with Jeremy Westcott – 

We saw in the last post that every redemptive gift has a particular principle that operates with it, and a blessing or birthright that goes with it as well.

The ‘principle’ is simply how things are designed to work, or (if you are looking for something more technical) it can be defined as a universal, non-optional, cause-and-effect relationship. The ‘birthright’ or ‘blessing’ is how creation and people are supposed to benefit from our gifts.

Let’s look at the principles and birthrights of each gift in more detail:

Prophet

  • Principle: Design – the art of weaving principles together in order to produce change.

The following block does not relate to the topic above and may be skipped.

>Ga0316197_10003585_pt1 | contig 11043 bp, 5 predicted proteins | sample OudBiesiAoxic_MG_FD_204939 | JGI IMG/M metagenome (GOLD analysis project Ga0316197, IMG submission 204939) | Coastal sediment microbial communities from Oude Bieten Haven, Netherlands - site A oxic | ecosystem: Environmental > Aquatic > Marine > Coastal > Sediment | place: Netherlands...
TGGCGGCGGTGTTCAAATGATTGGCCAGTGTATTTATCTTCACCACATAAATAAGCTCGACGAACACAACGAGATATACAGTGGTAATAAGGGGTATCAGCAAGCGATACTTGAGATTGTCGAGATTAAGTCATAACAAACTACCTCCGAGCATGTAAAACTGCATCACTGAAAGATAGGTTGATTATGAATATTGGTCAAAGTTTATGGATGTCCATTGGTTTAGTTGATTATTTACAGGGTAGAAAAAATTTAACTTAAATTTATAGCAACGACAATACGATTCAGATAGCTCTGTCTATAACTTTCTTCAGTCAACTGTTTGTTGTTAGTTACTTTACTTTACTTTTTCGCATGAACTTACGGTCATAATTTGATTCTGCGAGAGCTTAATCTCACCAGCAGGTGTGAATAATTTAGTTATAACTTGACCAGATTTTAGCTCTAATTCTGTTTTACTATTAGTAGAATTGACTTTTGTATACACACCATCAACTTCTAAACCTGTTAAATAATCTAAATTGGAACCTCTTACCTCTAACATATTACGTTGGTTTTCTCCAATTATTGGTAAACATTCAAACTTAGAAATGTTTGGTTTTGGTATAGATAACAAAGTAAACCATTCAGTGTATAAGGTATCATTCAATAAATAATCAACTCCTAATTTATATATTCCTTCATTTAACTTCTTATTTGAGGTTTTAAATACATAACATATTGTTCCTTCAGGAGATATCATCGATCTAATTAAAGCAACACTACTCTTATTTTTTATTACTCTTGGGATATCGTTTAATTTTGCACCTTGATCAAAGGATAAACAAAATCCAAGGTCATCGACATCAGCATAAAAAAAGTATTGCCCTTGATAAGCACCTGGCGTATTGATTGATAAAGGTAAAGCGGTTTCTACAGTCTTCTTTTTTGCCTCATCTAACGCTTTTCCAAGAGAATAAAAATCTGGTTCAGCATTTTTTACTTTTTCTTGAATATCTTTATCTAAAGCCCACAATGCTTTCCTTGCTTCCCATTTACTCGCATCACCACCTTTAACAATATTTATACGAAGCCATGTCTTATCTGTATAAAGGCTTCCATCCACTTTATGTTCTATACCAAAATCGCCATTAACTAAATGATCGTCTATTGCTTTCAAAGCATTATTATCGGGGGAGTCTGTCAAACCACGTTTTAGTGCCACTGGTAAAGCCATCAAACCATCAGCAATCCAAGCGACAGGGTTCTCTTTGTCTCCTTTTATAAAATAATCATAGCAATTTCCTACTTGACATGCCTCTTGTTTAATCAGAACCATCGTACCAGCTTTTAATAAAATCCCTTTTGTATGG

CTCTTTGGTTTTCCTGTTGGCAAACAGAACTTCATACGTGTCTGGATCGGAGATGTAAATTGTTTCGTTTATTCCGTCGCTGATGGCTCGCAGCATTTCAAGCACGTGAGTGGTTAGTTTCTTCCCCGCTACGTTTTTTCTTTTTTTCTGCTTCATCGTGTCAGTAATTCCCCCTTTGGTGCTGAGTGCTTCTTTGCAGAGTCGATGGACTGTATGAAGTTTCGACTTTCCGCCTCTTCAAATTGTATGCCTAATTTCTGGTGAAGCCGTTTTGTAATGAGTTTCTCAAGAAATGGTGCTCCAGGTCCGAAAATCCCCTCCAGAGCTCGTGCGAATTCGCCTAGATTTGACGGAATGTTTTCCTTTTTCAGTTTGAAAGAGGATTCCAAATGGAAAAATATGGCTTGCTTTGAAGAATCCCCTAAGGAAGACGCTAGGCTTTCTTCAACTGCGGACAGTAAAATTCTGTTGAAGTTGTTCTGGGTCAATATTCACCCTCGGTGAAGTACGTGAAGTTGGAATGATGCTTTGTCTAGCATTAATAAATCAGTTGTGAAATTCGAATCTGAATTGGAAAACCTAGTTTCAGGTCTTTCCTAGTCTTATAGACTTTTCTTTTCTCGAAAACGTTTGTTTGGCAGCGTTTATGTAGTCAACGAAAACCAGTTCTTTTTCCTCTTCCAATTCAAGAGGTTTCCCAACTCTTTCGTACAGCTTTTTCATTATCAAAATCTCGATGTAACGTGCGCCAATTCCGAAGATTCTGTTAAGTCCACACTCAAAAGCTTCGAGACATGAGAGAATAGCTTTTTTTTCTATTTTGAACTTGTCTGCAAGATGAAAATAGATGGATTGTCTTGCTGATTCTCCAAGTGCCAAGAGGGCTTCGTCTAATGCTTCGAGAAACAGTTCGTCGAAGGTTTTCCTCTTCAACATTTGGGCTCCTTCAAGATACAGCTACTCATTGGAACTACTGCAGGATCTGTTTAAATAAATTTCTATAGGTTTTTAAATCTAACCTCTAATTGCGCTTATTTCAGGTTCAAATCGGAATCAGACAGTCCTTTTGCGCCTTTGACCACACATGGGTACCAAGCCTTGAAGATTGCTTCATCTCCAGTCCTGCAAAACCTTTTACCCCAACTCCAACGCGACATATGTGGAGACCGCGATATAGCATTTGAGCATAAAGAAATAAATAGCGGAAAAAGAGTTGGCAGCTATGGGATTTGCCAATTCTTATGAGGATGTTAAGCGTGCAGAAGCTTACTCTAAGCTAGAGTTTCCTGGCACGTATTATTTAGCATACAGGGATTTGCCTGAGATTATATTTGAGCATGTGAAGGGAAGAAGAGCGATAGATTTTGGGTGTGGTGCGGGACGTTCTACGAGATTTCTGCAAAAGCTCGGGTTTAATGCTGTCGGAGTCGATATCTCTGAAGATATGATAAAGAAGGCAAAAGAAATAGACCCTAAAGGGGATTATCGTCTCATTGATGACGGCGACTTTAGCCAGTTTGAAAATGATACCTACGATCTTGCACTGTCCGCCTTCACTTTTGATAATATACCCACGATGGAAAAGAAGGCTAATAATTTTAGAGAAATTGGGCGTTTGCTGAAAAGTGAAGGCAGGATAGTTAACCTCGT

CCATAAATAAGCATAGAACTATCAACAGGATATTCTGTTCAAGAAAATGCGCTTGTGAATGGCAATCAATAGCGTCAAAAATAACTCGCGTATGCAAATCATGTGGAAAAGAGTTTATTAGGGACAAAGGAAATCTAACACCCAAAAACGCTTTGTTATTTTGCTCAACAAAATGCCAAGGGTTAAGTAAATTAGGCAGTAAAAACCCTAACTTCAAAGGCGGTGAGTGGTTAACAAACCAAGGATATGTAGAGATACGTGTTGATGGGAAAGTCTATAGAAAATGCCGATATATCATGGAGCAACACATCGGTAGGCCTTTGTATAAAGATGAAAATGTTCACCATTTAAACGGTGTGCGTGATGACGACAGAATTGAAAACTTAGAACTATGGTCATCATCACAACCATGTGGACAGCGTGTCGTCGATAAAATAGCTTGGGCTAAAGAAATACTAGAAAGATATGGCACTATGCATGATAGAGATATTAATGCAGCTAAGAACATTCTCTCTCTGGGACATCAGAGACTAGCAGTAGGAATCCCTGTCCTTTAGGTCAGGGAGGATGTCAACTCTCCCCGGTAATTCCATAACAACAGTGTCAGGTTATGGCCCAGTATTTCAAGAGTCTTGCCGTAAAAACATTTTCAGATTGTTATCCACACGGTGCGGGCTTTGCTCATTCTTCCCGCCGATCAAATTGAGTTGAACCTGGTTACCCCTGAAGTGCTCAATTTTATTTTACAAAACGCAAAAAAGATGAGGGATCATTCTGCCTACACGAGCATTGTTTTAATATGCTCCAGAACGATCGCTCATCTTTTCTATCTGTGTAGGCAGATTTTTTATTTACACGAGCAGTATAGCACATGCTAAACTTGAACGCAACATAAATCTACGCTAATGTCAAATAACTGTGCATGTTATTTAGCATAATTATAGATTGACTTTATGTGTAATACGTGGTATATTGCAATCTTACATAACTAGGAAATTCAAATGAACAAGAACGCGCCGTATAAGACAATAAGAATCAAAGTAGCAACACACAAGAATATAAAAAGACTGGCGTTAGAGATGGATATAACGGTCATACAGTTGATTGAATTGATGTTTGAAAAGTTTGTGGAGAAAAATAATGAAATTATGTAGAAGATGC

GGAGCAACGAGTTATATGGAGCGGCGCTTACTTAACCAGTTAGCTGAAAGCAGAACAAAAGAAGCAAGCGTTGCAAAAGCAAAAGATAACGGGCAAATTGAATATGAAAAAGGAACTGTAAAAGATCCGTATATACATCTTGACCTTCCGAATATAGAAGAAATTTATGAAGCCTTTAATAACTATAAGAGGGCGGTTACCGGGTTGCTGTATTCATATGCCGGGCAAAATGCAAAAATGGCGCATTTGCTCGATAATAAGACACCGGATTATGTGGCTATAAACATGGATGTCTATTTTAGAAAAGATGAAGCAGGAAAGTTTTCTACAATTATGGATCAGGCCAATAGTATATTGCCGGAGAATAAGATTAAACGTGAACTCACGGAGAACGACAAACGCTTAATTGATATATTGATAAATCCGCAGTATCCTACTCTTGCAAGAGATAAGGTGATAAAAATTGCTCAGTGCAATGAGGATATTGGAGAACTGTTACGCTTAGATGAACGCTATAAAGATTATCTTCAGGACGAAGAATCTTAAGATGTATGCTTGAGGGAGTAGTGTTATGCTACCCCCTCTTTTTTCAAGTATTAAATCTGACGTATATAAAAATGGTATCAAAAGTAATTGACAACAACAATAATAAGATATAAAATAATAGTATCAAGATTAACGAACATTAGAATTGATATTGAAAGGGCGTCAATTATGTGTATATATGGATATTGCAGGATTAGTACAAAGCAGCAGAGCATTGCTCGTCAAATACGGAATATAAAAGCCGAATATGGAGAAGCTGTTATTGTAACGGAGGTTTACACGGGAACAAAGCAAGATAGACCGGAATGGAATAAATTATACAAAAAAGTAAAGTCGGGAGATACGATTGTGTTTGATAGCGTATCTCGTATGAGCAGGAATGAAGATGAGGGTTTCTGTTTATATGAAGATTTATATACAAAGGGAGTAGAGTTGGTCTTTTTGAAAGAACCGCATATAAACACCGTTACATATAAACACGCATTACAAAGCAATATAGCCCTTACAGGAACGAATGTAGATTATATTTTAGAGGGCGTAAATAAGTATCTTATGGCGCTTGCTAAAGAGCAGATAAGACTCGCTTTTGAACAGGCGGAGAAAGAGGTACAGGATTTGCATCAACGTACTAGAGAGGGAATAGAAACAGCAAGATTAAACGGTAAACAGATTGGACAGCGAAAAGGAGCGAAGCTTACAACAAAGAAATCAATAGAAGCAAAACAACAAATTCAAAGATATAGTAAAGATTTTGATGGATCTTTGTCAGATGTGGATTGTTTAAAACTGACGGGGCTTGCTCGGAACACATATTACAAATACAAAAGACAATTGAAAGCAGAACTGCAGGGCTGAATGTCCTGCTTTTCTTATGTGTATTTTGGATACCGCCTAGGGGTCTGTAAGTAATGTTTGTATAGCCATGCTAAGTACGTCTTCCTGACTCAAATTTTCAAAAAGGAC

God speaks to prophets before He does anything (Amos 3:7), because prophets are wired to bring about change. The principle of design is foundational to all the other principles. God has called the prophet to study principles (to look at problems and opportunities) and assemble them into sets that produce results.

  • Birthright/Blessing:

The passion of the prophet is to take themselves and others to the outer limits of excellence with God, to explore the boundaries of what is possible (and nothing is impossible with God). The prophet wants to demolish barriers and expand our understanding so that we can go further.

The prophet will display a picture of God so dynamic and real that it moves people out of their comfort zones (which can become prisons) and into a journey that will bring them to fulfilment of all God created them to be.

Servant

  • Principle: Authority.